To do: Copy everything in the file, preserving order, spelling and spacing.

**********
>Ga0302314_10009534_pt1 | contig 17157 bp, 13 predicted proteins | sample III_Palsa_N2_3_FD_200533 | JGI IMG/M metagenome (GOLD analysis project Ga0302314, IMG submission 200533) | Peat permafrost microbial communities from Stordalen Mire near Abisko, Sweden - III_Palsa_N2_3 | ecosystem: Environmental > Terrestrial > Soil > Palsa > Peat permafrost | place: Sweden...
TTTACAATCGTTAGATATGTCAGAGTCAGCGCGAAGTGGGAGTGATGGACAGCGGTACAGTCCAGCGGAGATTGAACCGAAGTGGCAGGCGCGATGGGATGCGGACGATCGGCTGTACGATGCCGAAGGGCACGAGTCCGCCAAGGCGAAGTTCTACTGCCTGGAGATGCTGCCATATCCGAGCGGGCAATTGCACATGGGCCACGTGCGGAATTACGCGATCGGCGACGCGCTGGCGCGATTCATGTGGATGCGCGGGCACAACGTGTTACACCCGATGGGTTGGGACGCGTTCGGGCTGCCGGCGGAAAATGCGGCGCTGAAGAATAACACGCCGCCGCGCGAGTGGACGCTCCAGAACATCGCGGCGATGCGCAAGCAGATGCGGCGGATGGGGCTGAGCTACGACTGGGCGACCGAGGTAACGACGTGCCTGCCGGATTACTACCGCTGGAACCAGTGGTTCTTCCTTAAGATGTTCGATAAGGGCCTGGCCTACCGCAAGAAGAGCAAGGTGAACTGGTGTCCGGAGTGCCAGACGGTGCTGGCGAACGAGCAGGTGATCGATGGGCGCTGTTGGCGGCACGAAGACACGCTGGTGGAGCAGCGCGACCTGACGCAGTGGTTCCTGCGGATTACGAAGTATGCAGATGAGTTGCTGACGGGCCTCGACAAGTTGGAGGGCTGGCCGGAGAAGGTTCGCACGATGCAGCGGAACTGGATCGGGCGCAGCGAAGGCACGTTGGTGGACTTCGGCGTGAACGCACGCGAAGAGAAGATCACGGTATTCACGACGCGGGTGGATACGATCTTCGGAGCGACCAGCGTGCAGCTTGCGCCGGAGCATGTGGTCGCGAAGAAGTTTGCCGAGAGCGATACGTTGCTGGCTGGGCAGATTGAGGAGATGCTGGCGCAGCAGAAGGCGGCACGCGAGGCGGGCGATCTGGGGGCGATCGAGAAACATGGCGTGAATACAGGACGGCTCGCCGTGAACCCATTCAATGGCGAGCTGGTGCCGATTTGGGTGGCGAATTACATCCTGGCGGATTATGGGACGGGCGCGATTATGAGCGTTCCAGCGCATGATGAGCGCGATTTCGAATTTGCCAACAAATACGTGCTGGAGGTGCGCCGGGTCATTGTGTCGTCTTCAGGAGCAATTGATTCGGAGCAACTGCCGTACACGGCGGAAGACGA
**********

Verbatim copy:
>Ga0302314_10009534_pt1 | contig 17157 bp, 13 predicted proteins | sample III_Palsa_N2_3_FD_200533 | JGI IMG/M metagenome (GOLD analysis project Ga0302314, IMG submission 200533) | Peat permafrost microbial communities from Stordalen Mire near Abisko, Sweden - III_Palsa_N2_3 | ecosystem: Environmental > Terrestrial > Soil > Palsa > Peat permafrost | place: Sweden...
TTTACAATCGTTAGATATGTCAGAGTCAGCGCGAAGTGGGAGTGATGGACAGCGGTACAGTCCAGCGGAGATTGAACCGAAGTGGCAGGCGCGATGGGATGCGGACGATCGGCTGTACGATGCCGAAGGGCACGAGTCCGCCAAGGCGAAGTTCTACTGCCTGGAGATGCTGCCATATCCGAGCGGGCAATTGCACATGGGCCACGTGCGGAATTACGCGATCGGCGACGCGCTGGCGCGATTCATGTGGATGCGCGGGCACAACGTGTTACACCCGATGGGTTGGGACGCGTTCGGGCTGCCGGCGGAAAATGCGGCGCTGAAGAATAACACGCCGCCGCGCGAGTGGACGCTCCAGAACATCGCGGCGATGCGCAAGCAGATGCGGCGGATGGGGCTGAGCTACGACTGGGCGACCGAGGTAACGACGTGCCTGCCGGATTACTACCGCTGGAACCAGTGGTTCTTCCTTAAGATGTTCGATAAGGGCCTGGCCTACCGCAAGAAGAGCAAGGTGAACTGGTGTCCGGAGTGCCAGACGGTGCTGGCGAACGAGCAGGTGATCGATGGGCGCTGTTGGCGGCACGAAGACACGCTGGTGGAGCAGCGCGACCTGACGCAGTGGTTCCTGCGGATTACGAAGTATGCAGATGAGTTGCTGACGGGCCTCGACAAGTTGGAGGGCTGGCCGGAGAAGGTTCGCACGATGCAGCGGAACTGGATCGGGCGCAGCGAAGGCACGTTGGTGGACTTCGGCGTGAACGCACGCGAAGAGAAGATCACGGTATTCACGACGCGGGTGGATACGATCTTCGGAGCGACCAGCGTGCAGCTTGCGCCGGAGCATGTGGTCGCGAAGAAGTTTGCCGAGAGCGATACGTTGCTGGCTGGGCAGATTGAGGAGATGCTGGCGCAGCAGAAGGCGGCACGCGAGGCGGGCGATCTGGGGGCGATCGAGAAACATGGCGTGAATACAGGACGGCTCGCCGTGAACCCATTCAATGGCGAGCTGGTGCCGATTTGGGTGGCGAATTACATCCTGGCGGATTATGGGACGGGCGCGATTATGAGCGTTCCAGCGCATGATGAGCGCGATTTCGAATTTGCCAACAAATACGTGCTGGAGGTGCGCCGGGTCATTGTGTCGTCTTCAGGAGCAATTGATTCGGAGCAACTGCCGTACACGGCGGAAGACGA